CLASSIFICATION OF OBLIGATIONS

Topics: Debt, Debtor, Creditor Pages: 6 (1892 words) Published: June 20, 2015
CLASSIFICATION OF OBLIGATIONS
1. PURE OBLIGATION – one without a term or is it a subject to a condition and is immediately demandable. 2. CONDITIONAL OBLIGATION – one which is subject to a condition. (a). SUSPENSIVE CONDITION - one which suspends the effectivity of the obligation until the condition is fulfilled. The fulfillment of the condition produces the efficacy of the obligation. (b). RESOLUTORY – one which extinguishes the obligation upon the happening of the condition. The obligation is immediately demandable. 3. WITH A PERIOD

4. ALTERNATIVE – obligation wherein various things are due, but the payment of one of them is sufficient, determined by the choice which as a general rule belong to the debtor. 5. JOINT – each of the debtor is liable only for a proportionate part of the debt and each creditor is entitled only to a proportionate part of the credit 6. SOLIDARY – each debtor is liable for the entire obligation, and each creditor is entitled to demand the whole obligation. Solidarity is classifies as: (a) ACTIVE – solidarity among creditors, (b) PASSIVE – solidarity among debtors, (c) MIXED – solidarity on the part of creditors and debtors. 7. DIVISIBLE – obligation in which is susceptible of partial performance. 8. INDIVISIBLE – an obligation not susceptible of partial performance. 9. WITH A PENAL CAUSE – an obligation with an accessory undertaking to assume greater liability in case of breach and whose purpose is to insure the performance of the obligation. 10. UNILATERAL

11. BILATERAL
12. SIMPLE – only one prestation has been agreed upon.
13. COMPOUND / CONDUCTIVE – various things are due and is extinguished only by the performance of all of them. 14. POSITIVE
15. NEGATIVE
16. CIVIL
17. NATURAL
18. FACULTATIVE – when only one prestation has been agreed upon, but the obligor may render another in substitution. 19. RECIPROCAL
Art. 1180. When the debtor binds himself to pay when his means permit him to do so, the obligation shall be deemed to be one with a period, subject to the provisions of Article 1197.  Art. 1181. In conditional obligations, the acquisition of rights, as well as the extinguishment or loss of those already acquired, shall depend upon the happening of the event which constitutes the condition. NOTES:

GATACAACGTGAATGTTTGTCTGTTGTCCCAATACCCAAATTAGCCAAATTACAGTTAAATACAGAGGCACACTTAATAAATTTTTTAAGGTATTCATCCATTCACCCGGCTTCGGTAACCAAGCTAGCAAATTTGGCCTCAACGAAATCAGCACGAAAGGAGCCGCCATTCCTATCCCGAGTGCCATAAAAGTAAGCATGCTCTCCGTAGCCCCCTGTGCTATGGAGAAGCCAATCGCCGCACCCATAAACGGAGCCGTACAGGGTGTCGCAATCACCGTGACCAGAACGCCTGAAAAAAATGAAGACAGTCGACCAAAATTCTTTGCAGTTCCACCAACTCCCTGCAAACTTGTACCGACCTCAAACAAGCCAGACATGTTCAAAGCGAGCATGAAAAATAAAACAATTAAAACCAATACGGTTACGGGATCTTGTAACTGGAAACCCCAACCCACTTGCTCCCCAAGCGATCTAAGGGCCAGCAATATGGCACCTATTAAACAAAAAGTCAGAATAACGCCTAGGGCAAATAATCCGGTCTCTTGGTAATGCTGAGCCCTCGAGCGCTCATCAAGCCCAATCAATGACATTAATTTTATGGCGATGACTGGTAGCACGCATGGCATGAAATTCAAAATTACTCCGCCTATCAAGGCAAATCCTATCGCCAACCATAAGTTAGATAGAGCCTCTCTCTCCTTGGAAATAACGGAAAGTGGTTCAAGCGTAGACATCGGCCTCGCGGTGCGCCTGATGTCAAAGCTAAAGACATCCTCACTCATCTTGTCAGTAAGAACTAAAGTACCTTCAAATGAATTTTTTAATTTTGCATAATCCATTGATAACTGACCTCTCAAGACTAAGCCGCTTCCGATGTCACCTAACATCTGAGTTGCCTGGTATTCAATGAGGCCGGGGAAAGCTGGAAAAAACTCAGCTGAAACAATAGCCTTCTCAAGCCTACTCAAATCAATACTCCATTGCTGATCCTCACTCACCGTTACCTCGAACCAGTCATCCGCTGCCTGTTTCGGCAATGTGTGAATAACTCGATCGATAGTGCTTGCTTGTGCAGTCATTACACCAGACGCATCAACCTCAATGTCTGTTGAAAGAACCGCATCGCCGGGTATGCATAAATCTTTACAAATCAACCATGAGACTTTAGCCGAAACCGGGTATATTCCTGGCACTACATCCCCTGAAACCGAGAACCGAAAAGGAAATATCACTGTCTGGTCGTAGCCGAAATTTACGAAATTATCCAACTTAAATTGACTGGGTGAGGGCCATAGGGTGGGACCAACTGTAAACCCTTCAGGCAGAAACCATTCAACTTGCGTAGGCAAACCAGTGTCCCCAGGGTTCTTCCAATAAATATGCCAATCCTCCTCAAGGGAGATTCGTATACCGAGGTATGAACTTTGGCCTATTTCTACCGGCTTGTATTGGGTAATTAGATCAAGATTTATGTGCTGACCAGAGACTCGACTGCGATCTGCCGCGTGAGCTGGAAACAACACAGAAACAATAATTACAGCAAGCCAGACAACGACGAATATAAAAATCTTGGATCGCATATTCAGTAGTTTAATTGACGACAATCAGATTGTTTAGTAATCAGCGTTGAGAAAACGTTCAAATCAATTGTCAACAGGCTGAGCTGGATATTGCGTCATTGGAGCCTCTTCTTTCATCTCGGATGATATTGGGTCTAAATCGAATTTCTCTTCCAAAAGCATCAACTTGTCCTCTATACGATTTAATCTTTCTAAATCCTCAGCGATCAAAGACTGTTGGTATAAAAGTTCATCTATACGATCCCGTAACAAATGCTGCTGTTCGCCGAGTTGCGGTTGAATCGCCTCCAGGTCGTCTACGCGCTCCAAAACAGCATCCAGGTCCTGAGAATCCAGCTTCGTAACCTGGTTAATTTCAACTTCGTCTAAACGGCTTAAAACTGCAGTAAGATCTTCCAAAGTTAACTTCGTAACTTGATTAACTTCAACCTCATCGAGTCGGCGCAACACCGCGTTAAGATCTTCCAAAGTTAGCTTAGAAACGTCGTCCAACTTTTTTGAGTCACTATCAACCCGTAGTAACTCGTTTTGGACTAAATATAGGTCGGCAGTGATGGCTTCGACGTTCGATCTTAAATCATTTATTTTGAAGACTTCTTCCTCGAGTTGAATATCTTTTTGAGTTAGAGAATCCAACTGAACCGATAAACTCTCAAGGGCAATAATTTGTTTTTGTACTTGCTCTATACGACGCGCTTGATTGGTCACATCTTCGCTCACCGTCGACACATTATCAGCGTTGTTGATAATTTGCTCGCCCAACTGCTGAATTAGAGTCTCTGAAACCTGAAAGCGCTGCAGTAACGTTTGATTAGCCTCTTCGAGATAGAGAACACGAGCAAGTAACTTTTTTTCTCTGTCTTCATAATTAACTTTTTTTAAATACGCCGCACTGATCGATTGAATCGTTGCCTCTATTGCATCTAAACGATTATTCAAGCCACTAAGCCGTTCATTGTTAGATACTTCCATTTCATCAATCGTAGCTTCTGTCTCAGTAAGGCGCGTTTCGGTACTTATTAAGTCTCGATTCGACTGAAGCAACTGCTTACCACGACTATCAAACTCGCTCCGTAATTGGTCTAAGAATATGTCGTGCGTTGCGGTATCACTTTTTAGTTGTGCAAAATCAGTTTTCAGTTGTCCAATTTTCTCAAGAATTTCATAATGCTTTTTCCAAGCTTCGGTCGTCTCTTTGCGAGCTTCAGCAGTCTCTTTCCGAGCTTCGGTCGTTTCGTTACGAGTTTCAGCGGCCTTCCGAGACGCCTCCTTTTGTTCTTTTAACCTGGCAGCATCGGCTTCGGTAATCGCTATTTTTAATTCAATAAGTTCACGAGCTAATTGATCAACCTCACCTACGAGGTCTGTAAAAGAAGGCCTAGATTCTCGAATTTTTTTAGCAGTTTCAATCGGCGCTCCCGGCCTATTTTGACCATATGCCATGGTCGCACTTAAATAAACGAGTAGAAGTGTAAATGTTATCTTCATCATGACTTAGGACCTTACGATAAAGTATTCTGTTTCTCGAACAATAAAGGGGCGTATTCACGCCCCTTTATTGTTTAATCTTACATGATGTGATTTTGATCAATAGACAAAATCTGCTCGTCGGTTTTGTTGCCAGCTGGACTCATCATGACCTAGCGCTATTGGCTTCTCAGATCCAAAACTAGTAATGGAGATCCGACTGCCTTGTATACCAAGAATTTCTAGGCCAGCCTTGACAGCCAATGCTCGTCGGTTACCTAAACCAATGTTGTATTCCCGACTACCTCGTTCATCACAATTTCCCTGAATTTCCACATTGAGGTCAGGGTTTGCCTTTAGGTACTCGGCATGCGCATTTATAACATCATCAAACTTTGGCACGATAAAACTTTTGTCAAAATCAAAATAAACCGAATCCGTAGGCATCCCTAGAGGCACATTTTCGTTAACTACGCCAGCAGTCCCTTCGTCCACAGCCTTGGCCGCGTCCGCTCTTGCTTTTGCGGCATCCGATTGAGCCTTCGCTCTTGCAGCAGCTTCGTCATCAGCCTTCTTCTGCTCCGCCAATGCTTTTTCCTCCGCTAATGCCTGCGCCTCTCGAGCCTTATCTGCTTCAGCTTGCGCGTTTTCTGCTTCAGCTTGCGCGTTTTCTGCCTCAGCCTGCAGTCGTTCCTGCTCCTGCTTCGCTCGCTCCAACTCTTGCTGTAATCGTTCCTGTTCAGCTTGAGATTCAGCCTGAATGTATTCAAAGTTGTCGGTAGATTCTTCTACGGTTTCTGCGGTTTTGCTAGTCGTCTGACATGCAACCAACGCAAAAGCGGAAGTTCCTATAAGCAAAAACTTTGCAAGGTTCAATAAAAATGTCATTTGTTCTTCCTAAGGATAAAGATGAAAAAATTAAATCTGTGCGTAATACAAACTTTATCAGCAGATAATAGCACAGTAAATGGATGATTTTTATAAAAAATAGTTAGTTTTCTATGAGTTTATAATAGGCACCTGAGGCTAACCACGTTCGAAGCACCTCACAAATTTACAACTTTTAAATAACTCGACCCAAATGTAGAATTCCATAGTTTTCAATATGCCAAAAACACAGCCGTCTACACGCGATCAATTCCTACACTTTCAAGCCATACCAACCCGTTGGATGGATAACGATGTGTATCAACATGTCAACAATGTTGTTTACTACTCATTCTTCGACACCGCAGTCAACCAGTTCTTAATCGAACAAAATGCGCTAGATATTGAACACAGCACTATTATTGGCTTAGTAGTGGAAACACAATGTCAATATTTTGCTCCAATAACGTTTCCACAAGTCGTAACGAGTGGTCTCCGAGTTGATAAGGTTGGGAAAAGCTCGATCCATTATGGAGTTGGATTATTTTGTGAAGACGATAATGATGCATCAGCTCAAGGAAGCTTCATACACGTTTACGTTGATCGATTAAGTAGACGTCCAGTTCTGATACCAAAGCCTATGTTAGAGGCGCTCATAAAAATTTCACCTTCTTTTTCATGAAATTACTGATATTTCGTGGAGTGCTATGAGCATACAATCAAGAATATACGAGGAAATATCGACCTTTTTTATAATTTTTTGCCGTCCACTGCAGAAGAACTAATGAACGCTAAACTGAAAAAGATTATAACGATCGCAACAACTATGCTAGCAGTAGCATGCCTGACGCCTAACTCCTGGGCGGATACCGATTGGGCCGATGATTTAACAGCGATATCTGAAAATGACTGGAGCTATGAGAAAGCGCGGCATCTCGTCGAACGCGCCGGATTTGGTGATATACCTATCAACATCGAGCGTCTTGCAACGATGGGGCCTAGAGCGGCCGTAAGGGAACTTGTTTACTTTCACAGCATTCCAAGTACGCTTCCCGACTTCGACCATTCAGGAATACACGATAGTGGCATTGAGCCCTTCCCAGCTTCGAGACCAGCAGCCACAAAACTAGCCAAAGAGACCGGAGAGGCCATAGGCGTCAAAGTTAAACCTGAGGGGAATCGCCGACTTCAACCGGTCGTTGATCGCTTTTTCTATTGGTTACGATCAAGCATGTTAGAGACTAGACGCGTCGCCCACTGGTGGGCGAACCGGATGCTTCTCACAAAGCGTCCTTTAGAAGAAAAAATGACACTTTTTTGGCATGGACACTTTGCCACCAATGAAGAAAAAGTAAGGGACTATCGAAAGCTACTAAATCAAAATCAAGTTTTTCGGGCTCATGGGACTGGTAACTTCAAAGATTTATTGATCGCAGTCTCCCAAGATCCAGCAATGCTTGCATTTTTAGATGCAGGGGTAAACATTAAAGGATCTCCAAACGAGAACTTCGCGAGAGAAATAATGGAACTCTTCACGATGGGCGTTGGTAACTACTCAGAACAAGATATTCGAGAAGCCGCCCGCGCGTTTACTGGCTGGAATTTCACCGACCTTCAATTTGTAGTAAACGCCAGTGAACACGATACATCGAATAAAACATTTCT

KINDS OF CONDITIONS
1. POTESTATIVE – one which depends upon the sole will of the contracting parties. 2. CAUSAL – one which depends exclusively upon chance.
3. MIXED - one which depends upon the will of one of the contracting parties and partly upon chance or the will of the third person. Art. 1182. When the fulfillment of the condition depends upon the sole will of the debtor, the conditional obligation shall be void. If it depends upon chance or upon the will of a third person, the obligation shall take effect in conformity with the provisions of this Code.

Art. 1183. Impossible conditions, those contrary to good customs or public policy and those prohibited by law shall annul the obligation which depends upon them. If the obligation is divisible, that part thereof which is not affected by the impossible or unlawful condition shall be valid. The condition not to do an impossible thing shall be considered as not having been agreed upon. Art. 1184. The condition that some event happen at a determinate time shall extinguish the obligation as soon as the time expires or if it has become indubitable that the event will not take place.  Art. 1185. The condition that some event will not happen at a determinate time shall render the obligation effective from the moment the time indicated has elapsed, or if it has become evident that the event cannot occur. If no time has been fixed, the condition shall be deemed fulfilled at such time as may have probably been contemplated, bearing in mind the nature of the obligation. 

Art. 1186. The condition shall be deemed fulfilled when the obligor voluntarily prevents its fulfillment. Art. 1187. The effects of a conditional obligation to...
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